Break to the beat recently caught up with DJ Roughcut for a brief catch up and to get an incite in to his foundations in local Hip Hop Culture. DJ Roughcut’s involvement with the local music scene dates back to the mid 1980s and by the 1990s he was DJing and producing for several local Hip Hop crews including W.I.Z.E, Death Before Dishonour and Klass Dismissed. During the early 1990s DJ Roughcut produced and released several recordings on Milton Keynes based record label 2’E’Z Records.
What inspired you to get in to scratch DJ’ing and how did this lead to you entering the DMC mixing championship?
I was sitting watching the movie Breakdance and I remembering turning to my dad and saying I want to be one of them, my dad said “What a breakdancer?” and I said no “the guys behind with the turntables playing the music for them to breakdance to!” My parents bought me a pair of ‘disco double decks’ which I learnt to practice on. A competition appeared on a kids Saturday morning TV programme called Motormouth looking for young DJ’s to send in a demo for a DJ competition. I was in class at school one day and someone came to the class and said Keith Hurley needs to go to reception. I had no idea what it was going to be about, I got there and they said someone from ITV had called and I was a finalist in a competition and I needed to phone them to arrange appearing on TV!!!!I rushed to the local phone box after school and phoned them. I travelled by train to The Empire in Leicester Square where they were filming the competition. I walked in and immediately I was introduced to The Cookie Crew, Derek B, Simon Harris and Tony Prince the founder and owner of DMC, the World DJ Championship organisation; I was told they were going to be the judges for the competition!!!
What year were you runner up in the DMC championships?
1989. I was only 15 and had to have an adult with me! My dad has never looked back!!!!
What music were you listening to at the time?
Hip Hop. My music journey started with Hip Hop, both UK and US, I liked house music but preferred a new form of music that started to come through called Hip House which had the faster house music but with rapping on top. Breakbeat/breaks have always held my interest. I think that’s why the journey took me to Rave > Jungle > Drum & Bass which is my true passion. My early years as Roughcut this is what I was playing until I had a bad incident at The Arena in Oxford when someone launched my headphones at me and they just missed my girlfriend at the time (now my very supportive wife).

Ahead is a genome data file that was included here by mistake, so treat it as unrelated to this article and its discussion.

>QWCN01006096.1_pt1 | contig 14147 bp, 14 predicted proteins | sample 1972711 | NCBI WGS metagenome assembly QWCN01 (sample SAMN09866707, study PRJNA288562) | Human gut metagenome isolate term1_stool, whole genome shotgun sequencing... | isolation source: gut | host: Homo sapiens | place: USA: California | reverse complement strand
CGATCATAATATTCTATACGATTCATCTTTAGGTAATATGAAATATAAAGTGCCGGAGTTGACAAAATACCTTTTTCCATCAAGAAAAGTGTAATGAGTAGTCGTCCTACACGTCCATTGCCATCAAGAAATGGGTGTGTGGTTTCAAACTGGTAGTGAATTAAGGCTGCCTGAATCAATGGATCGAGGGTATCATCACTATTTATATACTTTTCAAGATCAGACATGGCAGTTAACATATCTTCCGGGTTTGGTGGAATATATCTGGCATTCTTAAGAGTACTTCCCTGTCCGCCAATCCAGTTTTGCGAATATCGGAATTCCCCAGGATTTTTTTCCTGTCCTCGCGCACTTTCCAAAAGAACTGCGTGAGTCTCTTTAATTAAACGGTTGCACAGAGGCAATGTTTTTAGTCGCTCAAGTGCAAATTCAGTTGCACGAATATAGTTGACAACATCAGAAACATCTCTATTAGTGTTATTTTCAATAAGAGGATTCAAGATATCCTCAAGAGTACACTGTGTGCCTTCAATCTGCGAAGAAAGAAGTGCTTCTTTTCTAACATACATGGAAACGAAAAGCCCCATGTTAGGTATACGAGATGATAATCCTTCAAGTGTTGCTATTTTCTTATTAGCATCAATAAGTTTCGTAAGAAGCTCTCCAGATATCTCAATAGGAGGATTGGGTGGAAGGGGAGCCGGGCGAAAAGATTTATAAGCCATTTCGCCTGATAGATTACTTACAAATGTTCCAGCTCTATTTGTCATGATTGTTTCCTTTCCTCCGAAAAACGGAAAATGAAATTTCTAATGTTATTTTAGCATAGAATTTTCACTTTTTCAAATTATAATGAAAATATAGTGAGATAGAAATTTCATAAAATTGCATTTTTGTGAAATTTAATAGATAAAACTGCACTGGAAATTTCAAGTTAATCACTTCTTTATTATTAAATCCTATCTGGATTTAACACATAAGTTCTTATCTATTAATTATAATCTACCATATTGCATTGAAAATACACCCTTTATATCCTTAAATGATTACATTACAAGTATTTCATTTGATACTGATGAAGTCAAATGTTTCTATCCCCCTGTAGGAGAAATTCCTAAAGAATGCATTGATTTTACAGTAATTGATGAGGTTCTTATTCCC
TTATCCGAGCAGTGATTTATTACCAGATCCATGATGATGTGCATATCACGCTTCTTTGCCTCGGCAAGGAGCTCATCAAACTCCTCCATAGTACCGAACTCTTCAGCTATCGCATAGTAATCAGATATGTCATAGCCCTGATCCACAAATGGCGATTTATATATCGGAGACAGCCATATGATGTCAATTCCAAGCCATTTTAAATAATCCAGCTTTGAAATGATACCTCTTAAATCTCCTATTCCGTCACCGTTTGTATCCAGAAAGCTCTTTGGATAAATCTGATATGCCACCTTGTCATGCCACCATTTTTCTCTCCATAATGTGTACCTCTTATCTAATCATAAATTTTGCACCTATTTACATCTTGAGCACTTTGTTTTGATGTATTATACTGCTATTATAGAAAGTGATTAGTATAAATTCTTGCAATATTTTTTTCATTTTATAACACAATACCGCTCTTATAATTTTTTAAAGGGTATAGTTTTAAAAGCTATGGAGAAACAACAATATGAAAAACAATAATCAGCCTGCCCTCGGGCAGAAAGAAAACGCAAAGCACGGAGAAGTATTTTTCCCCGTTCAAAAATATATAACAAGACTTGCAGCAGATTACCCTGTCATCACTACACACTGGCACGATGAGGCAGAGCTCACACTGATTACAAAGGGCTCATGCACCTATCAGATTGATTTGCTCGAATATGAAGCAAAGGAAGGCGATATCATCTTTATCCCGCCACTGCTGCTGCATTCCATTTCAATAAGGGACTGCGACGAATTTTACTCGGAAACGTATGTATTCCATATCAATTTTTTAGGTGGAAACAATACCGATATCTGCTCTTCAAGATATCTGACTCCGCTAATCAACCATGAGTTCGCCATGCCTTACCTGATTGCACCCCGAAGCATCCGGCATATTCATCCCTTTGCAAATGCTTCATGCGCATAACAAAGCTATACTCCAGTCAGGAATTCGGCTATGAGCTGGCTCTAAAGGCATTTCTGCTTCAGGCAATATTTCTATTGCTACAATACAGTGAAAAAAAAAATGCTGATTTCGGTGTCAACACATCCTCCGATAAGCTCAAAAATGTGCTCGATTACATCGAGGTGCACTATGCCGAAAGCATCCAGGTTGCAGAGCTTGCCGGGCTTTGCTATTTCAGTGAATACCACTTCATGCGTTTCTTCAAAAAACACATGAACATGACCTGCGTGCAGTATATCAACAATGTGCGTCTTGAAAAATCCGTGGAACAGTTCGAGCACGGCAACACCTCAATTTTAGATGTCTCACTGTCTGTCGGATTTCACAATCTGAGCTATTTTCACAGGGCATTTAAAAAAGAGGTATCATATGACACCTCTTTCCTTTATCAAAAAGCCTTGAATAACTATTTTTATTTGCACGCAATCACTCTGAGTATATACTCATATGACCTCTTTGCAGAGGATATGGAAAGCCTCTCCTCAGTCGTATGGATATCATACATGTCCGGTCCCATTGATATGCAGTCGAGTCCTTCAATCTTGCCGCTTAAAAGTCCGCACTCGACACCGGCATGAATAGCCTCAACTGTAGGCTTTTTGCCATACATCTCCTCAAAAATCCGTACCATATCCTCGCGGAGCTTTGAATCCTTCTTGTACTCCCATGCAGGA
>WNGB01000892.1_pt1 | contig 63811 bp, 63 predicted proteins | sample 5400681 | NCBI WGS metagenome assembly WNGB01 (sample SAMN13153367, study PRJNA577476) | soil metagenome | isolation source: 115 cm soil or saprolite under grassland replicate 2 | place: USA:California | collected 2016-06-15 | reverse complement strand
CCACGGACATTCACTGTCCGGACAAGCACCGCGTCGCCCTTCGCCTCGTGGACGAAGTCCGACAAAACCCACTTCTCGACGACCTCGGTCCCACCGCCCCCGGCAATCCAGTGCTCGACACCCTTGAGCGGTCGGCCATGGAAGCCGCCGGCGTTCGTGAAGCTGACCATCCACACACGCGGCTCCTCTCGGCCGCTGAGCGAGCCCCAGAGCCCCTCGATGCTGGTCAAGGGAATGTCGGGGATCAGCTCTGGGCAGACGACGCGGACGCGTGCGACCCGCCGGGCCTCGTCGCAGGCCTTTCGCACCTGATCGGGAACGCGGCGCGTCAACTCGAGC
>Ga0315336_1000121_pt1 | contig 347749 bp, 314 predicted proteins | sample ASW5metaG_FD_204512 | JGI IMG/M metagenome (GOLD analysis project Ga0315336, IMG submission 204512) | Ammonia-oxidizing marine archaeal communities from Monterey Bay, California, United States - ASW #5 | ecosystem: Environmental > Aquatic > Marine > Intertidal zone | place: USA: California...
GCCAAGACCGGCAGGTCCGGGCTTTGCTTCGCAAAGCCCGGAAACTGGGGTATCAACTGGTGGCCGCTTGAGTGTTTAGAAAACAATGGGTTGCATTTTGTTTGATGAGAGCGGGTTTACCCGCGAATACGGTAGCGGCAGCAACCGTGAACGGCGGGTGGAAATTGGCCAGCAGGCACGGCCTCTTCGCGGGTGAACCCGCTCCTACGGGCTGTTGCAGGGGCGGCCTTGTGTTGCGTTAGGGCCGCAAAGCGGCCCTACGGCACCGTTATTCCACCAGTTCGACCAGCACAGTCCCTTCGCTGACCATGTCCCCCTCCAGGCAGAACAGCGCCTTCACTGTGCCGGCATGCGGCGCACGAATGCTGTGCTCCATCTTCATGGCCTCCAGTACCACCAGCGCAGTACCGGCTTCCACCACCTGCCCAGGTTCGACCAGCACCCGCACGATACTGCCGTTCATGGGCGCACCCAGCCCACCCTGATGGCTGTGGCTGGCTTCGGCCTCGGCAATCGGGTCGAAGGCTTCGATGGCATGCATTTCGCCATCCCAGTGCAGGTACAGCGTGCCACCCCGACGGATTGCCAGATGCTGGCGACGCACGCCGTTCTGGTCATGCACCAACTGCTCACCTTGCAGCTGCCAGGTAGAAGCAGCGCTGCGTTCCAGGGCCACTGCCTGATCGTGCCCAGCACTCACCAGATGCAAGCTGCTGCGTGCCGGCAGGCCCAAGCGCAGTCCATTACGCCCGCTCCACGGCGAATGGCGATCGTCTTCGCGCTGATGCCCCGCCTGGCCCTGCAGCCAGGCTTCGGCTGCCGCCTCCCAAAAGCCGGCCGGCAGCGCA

DJ Roughcut – Newport Pagnell, Early 1990s.
I got upset with the ‘darkness’ that had hit the scene (not just musically but attitudes as well – that just wasn’t cool!). I was resident DJ at Sensoria for 8 years playing Trance which is where I won the Milton Keynes Citizen Go! Awards Promotions DJ of the Year in 2003.
How did the W.I.Z.E crew form?
Judge Wizely (Samuel Welbeck) the lead rapper and his mates used to go to The Club at The Point where I started my DJ career as lighting operator and warm-up DJ from 1989 to the closure of the club in 2004. This is where I met all of the groups that I produced, DBD, Klass Dismissed and W.I.Z.E.
W.I.Z.E. Crew “W.I.Z.E Tape” – Demo recordings playlist, 1991.
How was the response from the local community when W.I.Z.E performed live and was anything ever released?
W.I.Z.E had an excellent response at a local music festival which was held in the little bowl of Willen Lake in Milton Keynes. Two DJ’s on the local radio station at the time said “W.I.Z.E were the find of the festival”. It was new, it was fresh, it was what Milton Keynes needed on the scene. One track “Beats me” was released as part of the Kuppa Soop 2 12″ EP in 1993.
W.I.Z.E. Crew “Beats me” 2’E’Z Records, 1993.
*Special thanks to Paranoia MC for the W.I.Z.E cassette tape.
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